Globetrotting journalist, editor worked on Sun-Times’ Mirage Tavern probe

SHARE Globetrotting journalist, editor worked on Sun-Times’ Mirage Tavern probe

Stuart Loory

Stuart “Stu” H. Loory, a former Chicago Sun-Times managing editor who helped oversee the Mirage Tavern investigation, has died.

“He worked with us on [the Mirage series] and was extremely helpful,” said WBBM-TV’s Pam Zekman, a former Sun-Times reporter.

“As you can imagine, there were an incredible amount of hurdles to address and answer and issues to work out and staff needs that needed to be fulfilled,” Zekman said. “He helped get it done.”

“As a reporter, as a writer, as an editor and as a human being, Stu Loory was as good as it gets,” said former Sun-Times  reporter Zay Smith.

RELATED: Read the Mirage Tavern series archives

Zekman and Smith worked together on the Mirage probe, an eye-opening investigation in which the Sun-Times and the Better Government Association teamed to buy and operate a bar at 731 N. Wells, dubbing it the “Mirage.” In no time, it attracted shakedown-sniffing city inspectors, among other corrupt characters, illustrating ingrained Chicago graft.

Mr. Loory, 82, who had cancer, died Friday night in Brooklyn, where he lived with his wife Nina Kudrievtseva-Loory, a former Bolshoi ballerina.

Born in Pennsylvania, he grew up in New Jersey and attended Cornell University, where he was editor of the Cornell Daily Sun, said his son, Joshua. He obtained a master’s degree at Columbia University and won a Pulitzer traveling fellowship based in Vienna.

Mr. Loory was a journalist in Moscow in the early 1960s, a reporter for the New York Times, a science writer for the New York Herald Tribune and a White House correspondent for the Los Angeles Times during the Johnson and Nixon administrations.

He co-authored a book, “The Secret Search for Peace in Vietnam,” which mirrored the Pentagon Papers, top secret documents about U.S. Indochinese policy that were leaked to the New York Times by Daniel Ellsberg. Mr. Loory refused to divulge his sources when called to testify in 1973 at Ellsberg’s espionage and theft trial.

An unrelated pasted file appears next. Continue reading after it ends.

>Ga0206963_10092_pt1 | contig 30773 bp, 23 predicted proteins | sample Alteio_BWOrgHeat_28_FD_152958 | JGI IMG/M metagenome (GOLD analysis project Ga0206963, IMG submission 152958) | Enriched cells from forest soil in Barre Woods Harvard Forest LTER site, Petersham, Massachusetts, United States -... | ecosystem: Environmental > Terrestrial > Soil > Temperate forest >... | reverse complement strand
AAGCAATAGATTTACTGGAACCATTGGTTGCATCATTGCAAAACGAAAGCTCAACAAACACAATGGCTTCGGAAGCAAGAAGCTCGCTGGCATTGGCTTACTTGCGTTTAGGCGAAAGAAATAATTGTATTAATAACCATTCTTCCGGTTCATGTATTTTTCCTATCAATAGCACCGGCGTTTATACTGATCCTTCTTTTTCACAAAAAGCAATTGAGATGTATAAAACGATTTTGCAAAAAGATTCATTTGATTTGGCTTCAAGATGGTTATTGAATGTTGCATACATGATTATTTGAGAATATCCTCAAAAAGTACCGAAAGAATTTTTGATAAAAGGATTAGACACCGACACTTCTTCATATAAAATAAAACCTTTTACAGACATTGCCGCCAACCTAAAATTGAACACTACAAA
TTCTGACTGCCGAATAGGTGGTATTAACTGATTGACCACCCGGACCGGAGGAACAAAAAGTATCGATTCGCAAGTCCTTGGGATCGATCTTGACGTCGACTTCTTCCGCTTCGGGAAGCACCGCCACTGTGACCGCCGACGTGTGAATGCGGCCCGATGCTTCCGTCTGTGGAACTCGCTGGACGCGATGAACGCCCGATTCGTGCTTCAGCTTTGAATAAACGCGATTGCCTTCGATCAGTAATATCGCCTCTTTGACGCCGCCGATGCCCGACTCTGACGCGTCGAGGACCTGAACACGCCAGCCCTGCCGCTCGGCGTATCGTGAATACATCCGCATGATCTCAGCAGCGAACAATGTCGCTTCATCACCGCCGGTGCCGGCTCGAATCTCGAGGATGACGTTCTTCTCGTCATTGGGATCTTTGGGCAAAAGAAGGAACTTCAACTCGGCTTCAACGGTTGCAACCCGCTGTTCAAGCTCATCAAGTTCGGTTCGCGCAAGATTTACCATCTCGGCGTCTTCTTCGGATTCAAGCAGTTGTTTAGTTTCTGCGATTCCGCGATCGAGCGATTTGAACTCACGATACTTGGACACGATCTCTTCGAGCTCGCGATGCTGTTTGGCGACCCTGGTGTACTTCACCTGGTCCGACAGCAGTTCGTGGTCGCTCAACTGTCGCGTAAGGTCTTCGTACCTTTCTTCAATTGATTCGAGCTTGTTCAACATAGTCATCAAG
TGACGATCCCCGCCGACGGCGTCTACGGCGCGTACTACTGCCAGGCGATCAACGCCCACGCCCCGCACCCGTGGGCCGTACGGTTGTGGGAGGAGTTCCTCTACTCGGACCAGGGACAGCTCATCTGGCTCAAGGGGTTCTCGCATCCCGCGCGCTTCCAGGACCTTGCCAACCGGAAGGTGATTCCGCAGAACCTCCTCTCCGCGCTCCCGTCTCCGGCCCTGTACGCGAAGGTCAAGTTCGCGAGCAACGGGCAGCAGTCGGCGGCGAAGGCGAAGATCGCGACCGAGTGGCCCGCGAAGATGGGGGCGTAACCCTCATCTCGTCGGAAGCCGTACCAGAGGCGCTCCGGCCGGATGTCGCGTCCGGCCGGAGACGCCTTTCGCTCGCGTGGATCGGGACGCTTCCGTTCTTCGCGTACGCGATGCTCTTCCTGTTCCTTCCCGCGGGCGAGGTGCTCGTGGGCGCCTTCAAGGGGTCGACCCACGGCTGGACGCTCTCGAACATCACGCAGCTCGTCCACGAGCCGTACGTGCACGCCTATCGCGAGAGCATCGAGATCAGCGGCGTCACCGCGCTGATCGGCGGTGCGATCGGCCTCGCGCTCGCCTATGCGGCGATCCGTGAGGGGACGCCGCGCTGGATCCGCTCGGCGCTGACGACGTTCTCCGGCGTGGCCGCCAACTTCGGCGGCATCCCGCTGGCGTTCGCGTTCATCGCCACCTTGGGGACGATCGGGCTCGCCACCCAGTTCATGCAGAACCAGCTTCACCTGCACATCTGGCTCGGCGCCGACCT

He was managing editor of the Sun-Times before helping to get CNN going in its earliest days. Like CNN founder Ted Turner , Mr. Loory could be intense. Working for Turner, Smith recalled Mr. Loory joked, “was about the same as [New York Yankees owner] George Steinbrenner hiring [manager] Billy Martin.”

Mr. Loory ran CNN’s Washington bureau, then was Moscow bureau chief before returning to Washington, where he was the network’s national security correspondent, among other jobs he would hold there.

It was in Moscow that he met his second wife, who was co-founder of an international ballet competition, Benois de la Danse.

Mr. Loory also had stints teaching in Beijing and at The Ohio State University and the University of Missouri.

After his globetrotting, “He promised Nina a big city,” and they settled in Brooklyn, his son said.

Mr. Loory is also survived by a daughter, Miriam Krombach; another son, Adam; a stepson, Lyoka Tarasov; a brother, Melvyn; and eight grandchildren.

His first marriage, to the late Marjorie Dretel, ended in divorce.

A private family service will be held Tuesday in Brooklyn. A memorial isbeing  planned for a future date.

The Mirage Tavern, Part I by Marcus Gilmer

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